For nearly 60 years the ruins of Tumacácori stood as a welcome waypoint for travelers. Gold-seeking 49ers passed here on their way to California. Military troops (including then Lieutenant John J. Pershing) left soot from their campfires on the walls of the sacristy. Ranchers turned the cemetery, or campo santo, into a corral to keep their animals safe overnight. The crumbling church would have been a welcome sanctuary for anyone passing through rugged terrain, scorching temperatures, or the downpour of a summer monsoon.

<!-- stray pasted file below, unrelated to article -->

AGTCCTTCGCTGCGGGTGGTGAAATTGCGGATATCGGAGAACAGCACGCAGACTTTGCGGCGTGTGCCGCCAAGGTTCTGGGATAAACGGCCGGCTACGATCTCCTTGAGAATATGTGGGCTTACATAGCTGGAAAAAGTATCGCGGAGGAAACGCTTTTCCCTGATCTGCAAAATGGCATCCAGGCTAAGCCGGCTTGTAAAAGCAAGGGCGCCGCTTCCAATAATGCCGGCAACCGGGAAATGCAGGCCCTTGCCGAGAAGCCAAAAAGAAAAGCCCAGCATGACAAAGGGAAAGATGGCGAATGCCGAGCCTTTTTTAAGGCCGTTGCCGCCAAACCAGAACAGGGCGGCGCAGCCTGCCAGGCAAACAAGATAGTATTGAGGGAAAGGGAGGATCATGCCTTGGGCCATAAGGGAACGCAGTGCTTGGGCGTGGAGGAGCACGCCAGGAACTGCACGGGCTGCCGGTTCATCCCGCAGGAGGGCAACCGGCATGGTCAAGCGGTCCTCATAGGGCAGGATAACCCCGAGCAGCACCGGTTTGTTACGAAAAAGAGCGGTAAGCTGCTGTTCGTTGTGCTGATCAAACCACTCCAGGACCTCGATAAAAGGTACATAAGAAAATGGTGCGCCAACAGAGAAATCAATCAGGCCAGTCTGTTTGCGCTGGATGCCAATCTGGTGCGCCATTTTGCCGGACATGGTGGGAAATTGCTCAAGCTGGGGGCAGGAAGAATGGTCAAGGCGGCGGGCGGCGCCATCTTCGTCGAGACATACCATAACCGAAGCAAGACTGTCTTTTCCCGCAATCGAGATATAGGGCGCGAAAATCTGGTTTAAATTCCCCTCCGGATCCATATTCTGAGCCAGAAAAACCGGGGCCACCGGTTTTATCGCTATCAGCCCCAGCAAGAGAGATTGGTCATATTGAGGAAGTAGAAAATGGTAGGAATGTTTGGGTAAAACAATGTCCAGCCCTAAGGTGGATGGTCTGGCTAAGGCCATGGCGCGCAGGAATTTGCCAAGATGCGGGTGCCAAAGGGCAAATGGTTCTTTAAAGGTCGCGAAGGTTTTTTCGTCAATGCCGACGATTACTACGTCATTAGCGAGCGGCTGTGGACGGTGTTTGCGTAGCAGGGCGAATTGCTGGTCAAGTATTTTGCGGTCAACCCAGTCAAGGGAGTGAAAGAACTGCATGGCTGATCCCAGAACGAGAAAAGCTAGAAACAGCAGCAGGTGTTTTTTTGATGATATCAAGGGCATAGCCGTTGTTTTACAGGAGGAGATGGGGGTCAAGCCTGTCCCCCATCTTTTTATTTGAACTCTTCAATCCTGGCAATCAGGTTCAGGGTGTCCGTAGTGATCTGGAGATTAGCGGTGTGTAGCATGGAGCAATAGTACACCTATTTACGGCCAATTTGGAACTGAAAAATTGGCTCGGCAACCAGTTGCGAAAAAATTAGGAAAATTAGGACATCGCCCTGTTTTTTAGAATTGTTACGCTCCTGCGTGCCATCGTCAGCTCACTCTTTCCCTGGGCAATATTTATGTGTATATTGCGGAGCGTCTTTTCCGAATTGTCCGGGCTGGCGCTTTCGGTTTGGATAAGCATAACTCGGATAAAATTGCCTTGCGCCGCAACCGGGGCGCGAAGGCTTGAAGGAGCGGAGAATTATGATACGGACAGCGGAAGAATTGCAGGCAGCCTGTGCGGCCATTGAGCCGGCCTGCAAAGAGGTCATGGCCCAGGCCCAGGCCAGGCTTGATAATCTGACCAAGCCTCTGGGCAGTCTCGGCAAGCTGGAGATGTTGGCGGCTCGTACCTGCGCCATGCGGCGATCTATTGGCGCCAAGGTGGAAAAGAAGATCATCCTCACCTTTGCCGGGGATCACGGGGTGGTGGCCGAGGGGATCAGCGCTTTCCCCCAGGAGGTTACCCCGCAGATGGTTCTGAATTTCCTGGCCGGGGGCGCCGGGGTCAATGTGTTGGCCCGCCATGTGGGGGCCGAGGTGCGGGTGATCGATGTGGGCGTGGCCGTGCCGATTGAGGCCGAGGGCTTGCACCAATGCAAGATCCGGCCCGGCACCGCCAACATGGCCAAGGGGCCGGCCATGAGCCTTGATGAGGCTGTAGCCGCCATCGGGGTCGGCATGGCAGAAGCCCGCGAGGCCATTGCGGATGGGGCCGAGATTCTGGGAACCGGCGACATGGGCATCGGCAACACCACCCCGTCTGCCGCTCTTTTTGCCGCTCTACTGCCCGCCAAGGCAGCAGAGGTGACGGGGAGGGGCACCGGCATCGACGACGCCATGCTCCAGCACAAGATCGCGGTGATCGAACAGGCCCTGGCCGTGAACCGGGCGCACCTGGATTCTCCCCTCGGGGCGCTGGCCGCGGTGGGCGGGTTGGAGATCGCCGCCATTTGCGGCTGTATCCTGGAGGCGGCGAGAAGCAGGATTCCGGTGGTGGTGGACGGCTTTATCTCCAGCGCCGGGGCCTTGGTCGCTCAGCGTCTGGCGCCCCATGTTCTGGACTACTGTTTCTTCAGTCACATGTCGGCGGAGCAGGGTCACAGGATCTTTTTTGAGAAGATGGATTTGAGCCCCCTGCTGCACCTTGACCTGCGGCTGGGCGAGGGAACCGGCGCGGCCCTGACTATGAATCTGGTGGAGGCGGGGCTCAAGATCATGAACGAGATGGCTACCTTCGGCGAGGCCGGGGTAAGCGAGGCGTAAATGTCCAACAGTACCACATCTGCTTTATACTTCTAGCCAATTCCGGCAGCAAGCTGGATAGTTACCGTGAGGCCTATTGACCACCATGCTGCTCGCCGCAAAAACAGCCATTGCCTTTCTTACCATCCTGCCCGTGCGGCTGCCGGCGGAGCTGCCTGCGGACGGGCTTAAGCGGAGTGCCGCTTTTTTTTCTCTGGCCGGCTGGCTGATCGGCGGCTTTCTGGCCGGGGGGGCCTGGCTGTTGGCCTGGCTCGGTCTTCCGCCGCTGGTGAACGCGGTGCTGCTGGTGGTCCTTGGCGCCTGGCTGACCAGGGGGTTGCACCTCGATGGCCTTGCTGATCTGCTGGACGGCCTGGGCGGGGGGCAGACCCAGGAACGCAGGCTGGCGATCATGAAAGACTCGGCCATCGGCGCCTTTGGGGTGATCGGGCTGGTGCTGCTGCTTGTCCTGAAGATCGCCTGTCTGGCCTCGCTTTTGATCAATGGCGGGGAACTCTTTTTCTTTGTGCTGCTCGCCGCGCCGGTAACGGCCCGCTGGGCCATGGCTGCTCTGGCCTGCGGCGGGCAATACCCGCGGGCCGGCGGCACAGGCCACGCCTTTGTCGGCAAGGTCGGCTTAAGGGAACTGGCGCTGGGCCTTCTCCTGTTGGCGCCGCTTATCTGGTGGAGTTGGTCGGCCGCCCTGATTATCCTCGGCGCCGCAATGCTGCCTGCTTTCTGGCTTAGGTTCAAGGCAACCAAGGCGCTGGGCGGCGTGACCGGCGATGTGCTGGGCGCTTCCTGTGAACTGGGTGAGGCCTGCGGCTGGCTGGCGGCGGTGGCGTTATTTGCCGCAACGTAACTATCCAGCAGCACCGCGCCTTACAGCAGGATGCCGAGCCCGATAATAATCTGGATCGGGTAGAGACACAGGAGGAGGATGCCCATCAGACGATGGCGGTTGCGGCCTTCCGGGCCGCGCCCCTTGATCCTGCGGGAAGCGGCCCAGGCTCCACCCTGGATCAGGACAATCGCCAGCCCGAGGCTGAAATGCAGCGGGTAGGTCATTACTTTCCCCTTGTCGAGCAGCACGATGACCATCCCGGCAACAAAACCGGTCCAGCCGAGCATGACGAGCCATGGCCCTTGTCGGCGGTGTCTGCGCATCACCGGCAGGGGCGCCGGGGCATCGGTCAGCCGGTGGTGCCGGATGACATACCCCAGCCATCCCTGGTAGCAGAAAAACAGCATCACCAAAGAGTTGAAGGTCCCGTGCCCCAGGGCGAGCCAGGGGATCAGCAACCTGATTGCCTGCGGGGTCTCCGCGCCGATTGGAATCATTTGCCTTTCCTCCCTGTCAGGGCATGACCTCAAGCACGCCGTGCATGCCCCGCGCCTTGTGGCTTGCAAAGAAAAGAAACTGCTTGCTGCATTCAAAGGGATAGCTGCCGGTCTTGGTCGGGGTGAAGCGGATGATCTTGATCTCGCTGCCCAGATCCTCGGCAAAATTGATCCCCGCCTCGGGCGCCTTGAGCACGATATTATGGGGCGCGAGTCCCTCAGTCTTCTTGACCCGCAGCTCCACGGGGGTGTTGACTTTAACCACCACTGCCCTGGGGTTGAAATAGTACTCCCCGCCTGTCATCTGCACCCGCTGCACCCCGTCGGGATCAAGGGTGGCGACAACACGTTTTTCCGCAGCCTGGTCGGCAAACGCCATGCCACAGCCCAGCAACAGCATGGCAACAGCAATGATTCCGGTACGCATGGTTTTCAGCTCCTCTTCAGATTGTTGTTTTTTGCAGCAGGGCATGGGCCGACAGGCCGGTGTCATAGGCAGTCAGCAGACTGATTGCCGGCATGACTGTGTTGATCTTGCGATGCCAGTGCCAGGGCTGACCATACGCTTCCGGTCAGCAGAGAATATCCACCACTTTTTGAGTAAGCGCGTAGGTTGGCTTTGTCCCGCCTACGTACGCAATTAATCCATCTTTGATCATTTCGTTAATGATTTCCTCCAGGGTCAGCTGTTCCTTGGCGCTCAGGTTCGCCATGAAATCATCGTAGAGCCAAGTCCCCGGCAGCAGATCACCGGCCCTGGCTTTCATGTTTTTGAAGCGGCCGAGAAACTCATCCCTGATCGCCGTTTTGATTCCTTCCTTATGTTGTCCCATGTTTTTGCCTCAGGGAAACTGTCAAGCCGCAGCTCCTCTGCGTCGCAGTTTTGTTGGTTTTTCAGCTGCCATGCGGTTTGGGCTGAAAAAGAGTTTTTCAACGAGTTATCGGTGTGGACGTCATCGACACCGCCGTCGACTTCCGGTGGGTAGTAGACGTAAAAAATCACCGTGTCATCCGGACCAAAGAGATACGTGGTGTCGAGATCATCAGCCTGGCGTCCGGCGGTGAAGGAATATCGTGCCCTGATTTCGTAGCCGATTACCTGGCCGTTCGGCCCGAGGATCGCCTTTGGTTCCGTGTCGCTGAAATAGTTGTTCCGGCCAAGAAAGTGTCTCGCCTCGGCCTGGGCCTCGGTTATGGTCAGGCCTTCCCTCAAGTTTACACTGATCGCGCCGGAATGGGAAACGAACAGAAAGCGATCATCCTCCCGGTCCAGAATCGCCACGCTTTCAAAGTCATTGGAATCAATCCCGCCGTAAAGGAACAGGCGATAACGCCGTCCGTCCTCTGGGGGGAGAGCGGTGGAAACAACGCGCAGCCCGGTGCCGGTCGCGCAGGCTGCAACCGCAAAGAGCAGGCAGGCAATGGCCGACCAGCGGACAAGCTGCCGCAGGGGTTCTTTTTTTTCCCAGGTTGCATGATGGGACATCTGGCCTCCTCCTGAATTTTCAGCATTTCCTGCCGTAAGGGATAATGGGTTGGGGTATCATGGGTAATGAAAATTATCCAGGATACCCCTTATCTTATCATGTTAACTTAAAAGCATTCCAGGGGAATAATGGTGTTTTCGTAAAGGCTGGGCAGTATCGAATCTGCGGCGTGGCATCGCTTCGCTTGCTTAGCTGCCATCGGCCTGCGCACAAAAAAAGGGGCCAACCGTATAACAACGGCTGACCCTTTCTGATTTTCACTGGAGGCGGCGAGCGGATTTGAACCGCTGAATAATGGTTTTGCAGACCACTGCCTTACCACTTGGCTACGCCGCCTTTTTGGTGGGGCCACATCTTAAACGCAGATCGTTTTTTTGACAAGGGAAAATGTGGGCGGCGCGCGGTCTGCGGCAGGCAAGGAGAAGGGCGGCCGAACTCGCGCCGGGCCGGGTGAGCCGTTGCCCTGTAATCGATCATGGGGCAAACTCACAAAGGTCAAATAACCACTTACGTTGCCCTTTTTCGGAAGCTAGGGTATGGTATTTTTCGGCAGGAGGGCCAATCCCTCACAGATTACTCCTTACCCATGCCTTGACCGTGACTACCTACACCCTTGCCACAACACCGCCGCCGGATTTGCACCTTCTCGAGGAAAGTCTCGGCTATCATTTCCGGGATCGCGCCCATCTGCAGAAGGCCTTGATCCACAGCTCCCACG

Tumacácori National Historical Park now offers families the opportunity to share this experience. Starting at 5:00 p.m. on September 6th, participants will share traditional meals, create memory books much like the journals of early travelers, sing cowboy songs around the campfire, and then retire for the evening to tell ghost stories in the candlelit church. At lights-out, these lucky families will curl up on their bedrolls to spend the night under the stars or sheltered by adobe walls built over 200 years ago. Unlike their historic predecessors, however, these campers will depart by 8:30 a.m. having left no evidence of their overnight stay. Registration is first-come, first-served and space will be limited. A $20 charge applies to each adult participant ($10 for children under the age of 16) and includes entrance to the park, dinner, breakfast, and all activities. To learn more about this unique opportunity and to register, call 520-377-5064 or visitwww.nps.gov/tuma/planyourvisit/family-sleepover.htm Source: NPS